Where does a Beverly Hills book lover turn when local indie book sellers just can't seem to survive today's changing consumer habits or the economic climate? Well it may not have one hundred copies of the most recent best sellers like the giants do but the Friends Book Shop—located inside the —is a treasure trove for bookworms, bargain hunters and last but not least—benefactors.
Perusing the Friends Book Shop's floor-to-ceiling shelves of gently used books for my catch o' the day definitely brings out the huntress in me. But in my latest visit, I got a chance to peek into the soul of the city's only general interest bookstore.
Chapter One—Barbara Linder, President of the Friends of the Beverly Hills Public Library
Linder began volunteering with Friends nine years ago, but her friendship with our public book-lending facility dates back half a century.
"This is where I learned to read." she tells me.
"In those days, the library was inside city hall. When I was 7, I made a seashell collection which was chosen to be on display on the wall of the staircase which led to the adult section," Linder said. "Back then, no kids were allowed up in the adult section. I was so thrilled to have it there!"
As Linder and I chat, I'm trying to keep a careful eye on the customer purchases passing across the check-out desk before me. There goes an exquisite Metropolitan Museum of Art: Asia book and $25 into the till. That was one of the pricier offerings, as most books range from 25 cents to $3.
Uh oh, did I really just let The White Trash Cookbook slip right past me? I love collectible cookbooks and I do think my collection is missing that rare treasure. I'd better do some shopping now too.
Chapter Two—The Workers and the Workings
Where to first? Mysteries, biographies, gardening, self-help? There's something for everyone and I'm absolutely amazed by the selection of CDs, some of which are still sealed in plastic and go for $2. Been trying to complete your own collection? A volunteer will be happy to ask a sorter, or a "cage person" as they're affectionately known at Friends Book Shop, to be on the lookout for your special request. Rest assured that the book shop volunteers aim to please. They'll give you a call if they unearth your request in a future donation.
As luck would have it, I'm fortunate to meet an 18-year veteran of the cage today, Evelin Farkas.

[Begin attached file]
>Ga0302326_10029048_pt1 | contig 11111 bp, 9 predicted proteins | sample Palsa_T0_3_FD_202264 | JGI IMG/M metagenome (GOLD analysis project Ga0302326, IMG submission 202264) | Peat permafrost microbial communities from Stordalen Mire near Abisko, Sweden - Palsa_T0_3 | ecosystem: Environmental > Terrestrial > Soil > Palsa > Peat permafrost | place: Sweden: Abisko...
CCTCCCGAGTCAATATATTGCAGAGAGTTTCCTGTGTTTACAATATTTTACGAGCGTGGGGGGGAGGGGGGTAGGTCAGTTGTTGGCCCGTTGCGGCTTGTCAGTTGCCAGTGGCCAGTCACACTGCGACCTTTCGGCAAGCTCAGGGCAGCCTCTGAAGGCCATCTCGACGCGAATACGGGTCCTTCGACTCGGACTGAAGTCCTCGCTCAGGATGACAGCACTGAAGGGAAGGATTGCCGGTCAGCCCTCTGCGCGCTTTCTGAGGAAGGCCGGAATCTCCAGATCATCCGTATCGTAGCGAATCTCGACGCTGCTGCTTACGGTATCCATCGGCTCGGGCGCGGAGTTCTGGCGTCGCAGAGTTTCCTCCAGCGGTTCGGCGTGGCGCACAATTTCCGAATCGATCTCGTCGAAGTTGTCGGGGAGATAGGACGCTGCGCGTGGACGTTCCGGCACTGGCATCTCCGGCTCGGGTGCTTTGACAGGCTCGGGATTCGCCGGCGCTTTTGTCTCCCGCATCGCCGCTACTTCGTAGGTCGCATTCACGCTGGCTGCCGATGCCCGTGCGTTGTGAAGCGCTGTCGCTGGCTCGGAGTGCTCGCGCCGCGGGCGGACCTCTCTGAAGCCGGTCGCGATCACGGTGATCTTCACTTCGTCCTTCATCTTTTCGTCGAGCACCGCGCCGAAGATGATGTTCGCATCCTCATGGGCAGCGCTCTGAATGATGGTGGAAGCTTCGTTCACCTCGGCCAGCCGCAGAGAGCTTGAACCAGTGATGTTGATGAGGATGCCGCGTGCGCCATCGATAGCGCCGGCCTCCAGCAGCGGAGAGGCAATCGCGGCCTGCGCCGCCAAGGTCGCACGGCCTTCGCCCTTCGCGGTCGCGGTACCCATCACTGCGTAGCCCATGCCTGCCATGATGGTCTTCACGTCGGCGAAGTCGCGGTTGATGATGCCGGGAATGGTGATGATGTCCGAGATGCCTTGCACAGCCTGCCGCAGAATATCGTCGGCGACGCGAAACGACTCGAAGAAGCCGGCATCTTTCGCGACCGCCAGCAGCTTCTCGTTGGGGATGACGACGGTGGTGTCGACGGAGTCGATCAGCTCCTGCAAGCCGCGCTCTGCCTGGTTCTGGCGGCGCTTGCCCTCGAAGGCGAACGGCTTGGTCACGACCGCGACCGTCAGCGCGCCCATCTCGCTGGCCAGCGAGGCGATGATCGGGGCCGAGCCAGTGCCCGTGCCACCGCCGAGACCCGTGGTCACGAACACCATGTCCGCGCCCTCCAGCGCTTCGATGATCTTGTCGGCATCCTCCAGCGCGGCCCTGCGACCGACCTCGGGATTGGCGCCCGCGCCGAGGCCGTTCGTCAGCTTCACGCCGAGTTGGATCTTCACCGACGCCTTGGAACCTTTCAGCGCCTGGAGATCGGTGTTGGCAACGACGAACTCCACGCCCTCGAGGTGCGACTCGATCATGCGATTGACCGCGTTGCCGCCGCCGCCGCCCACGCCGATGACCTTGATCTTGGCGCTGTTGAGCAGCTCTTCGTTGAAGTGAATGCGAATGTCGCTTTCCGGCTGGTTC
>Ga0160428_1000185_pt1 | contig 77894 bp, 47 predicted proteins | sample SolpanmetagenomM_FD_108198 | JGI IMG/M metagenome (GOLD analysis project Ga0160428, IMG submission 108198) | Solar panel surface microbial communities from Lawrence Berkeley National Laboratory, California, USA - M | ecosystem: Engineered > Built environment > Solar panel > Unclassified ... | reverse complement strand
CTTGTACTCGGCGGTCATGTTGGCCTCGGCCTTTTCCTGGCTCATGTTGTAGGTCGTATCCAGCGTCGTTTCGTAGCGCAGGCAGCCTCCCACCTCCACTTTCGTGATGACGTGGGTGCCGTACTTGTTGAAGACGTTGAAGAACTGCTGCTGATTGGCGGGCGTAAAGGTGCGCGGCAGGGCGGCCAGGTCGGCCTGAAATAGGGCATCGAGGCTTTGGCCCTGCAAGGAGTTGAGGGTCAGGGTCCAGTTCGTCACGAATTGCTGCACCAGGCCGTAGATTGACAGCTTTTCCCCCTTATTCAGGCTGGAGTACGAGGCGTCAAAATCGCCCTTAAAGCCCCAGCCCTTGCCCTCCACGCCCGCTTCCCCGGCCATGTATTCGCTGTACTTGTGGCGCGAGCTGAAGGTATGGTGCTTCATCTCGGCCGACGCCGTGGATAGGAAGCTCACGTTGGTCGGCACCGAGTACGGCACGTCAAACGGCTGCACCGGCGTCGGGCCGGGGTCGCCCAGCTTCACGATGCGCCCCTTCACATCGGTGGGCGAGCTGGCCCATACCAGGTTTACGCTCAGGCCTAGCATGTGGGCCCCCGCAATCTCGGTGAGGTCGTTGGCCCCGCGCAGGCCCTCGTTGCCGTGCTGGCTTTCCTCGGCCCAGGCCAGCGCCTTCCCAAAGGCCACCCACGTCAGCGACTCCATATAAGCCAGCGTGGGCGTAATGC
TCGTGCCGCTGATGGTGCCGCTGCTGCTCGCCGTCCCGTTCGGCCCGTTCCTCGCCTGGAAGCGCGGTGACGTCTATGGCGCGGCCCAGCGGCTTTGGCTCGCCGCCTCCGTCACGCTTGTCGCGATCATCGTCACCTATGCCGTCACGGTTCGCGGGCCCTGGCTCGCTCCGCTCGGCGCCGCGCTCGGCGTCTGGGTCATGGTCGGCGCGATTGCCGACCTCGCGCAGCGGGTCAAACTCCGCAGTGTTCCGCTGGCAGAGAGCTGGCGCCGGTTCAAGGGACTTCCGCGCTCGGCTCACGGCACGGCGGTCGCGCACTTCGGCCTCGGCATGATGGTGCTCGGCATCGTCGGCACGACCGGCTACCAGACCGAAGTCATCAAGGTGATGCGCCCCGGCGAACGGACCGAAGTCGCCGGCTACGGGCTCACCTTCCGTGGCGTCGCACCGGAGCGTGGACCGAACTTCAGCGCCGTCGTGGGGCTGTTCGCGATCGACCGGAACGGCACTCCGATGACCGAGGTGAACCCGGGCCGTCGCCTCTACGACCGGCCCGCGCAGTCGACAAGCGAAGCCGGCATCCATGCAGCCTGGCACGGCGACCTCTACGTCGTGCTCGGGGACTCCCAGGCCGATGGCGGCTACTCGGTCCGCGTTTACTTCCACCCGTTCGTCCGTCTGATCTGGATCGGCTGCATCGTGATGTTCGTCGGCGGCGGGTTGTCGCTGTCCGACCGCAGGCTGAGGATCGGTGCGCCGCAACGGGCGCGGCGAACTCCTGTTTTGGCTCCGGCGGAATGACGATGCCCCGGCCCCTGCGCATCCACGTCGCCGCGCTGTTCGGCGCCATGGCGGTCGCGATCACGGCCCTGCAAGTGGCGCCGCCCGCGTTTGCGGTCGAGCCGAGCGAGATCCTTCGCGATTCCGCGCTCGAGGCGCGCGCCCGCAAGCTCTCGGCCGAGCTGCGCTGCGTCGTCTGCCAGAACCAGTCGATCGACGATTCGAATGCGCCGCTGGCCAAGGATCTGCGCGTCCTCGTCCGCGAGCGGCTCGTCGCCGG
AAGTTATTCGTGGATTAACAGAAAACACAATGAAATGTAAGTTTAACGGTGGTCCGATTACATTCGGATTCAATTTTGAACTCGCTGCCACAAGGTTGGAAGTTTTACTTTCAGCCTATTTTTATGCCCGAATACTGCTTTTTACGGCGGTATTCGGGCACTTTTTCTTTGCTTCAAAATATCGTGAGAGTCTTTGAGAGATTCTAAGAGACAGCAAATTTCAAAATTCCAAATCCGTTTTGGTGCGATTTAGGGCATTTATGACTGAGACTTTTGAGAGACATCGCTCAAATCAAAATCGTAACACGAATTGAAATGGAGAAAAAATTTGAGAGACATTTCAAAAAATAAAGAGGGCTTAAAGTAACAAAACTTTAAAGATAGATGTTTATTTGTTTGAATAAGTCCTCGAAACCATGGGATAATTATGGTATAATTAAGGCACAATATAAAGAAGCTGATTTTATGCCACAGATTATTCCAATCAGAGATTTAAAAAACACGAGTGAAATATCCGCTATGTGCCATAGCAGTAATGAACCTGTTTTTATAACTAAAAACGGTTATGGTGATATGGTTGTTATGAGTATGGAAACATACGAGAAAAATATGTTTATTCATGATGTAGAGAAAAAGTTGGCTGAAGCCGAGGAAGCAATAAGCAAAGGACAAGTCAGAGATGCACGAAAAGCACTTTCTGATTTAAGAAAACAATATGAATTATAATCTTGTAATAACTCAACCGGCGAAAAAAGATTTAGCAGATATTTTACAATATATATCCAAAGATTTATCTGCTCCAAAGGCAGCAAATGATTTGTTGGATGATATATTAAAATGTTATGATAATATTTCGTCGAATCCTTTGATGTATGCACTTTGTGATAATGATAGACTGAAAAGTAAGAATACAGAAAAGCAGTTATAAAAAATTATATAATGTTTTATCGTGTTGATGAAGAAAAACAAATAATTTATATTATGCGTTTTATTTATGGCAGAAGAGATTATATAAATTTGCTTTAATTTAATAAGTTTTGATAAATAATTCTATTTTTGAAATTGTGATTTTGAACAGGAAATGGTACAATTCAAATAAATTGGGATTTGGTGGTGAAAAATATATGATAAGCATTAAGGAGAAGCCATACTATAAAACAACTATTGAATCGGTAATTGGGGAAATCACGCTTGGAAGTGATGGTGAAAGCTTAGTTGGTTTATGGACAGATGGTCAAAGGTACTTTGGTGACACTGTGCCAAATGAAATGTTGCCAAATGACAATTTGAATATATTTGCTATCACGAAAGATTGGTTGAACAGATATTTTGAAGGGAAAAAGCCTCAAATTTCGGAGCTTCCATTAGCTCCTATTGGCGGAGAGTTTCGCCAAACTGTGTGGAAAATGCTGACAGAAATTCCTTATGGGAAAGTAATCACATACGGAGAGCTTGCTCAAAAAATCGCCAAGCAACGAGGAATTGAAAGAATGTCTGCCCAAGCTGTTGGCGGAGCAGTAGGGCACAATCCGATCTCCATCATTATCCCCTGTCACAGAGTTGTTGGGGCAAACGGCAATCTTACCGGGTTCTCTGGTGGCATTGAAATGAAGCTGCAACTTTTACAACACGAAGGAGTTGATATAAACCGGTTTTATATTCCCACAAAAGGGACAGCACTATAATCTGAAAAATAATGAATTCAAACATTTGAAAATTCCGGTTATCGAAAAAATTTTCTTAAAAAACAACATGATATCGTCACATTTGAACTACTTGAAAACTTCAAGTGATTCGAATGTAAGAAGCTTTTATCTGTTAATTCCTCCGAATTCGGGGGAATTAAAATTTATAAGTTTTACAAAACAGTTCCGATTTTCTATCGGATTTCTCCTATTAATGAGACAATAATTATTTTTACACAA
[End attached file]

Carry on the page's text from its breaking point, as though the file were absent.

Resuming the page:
"We found a rare book that someone was looking for one day," Farkas said. "They bought it for $400."
Whether you want to streamline your own bookshelves or go "green" by donating books rather than tossing them in the trash, the Friends Book Shop will gladly pick up larger donations within a 5-mile radius of the library. If you'd like to drop off books yourself, a phone call in advance will summon a cart to meet you at your car.
Epilogue—You Can Help the Friends of the Beverly Hills Public Library Make a Difference
Run by the Friends of the Beverly Hills Public Library and some 50 volunteers, what exactly is this fabulous little bookstore accomplishing? Linder and her pals want us book-savvy bargain hunters to know that holiday shopping is upon us and that your purchase goes a long way by paying for community-oriented library programs that otherwise would have little or no funding.
"This organization is dedicated to the preservation, promotion and enhancement of our library's collections, facilities and programs," she said. "The programs include the Summer Reading Program, the Roxbury Park Senior Library and delivery service for the homebound."
Then there's one project Linder mentions that really touches me.
"Each month we sort out the extra paperbacks and every Monday at 2 p.m. we take them to All Saints' Church on Santa Monica Boulevard where we distribute them to the homeless who are being served lunch," she said. "We want them to always have a book with them."
As Linder's shift and this visit come to an end, we walk out towards the bike rack.
"When I was 15, my dad gave me a bike to ride to the library," Linder said. "I've been riding that same bike here ever since. That's how I got here today."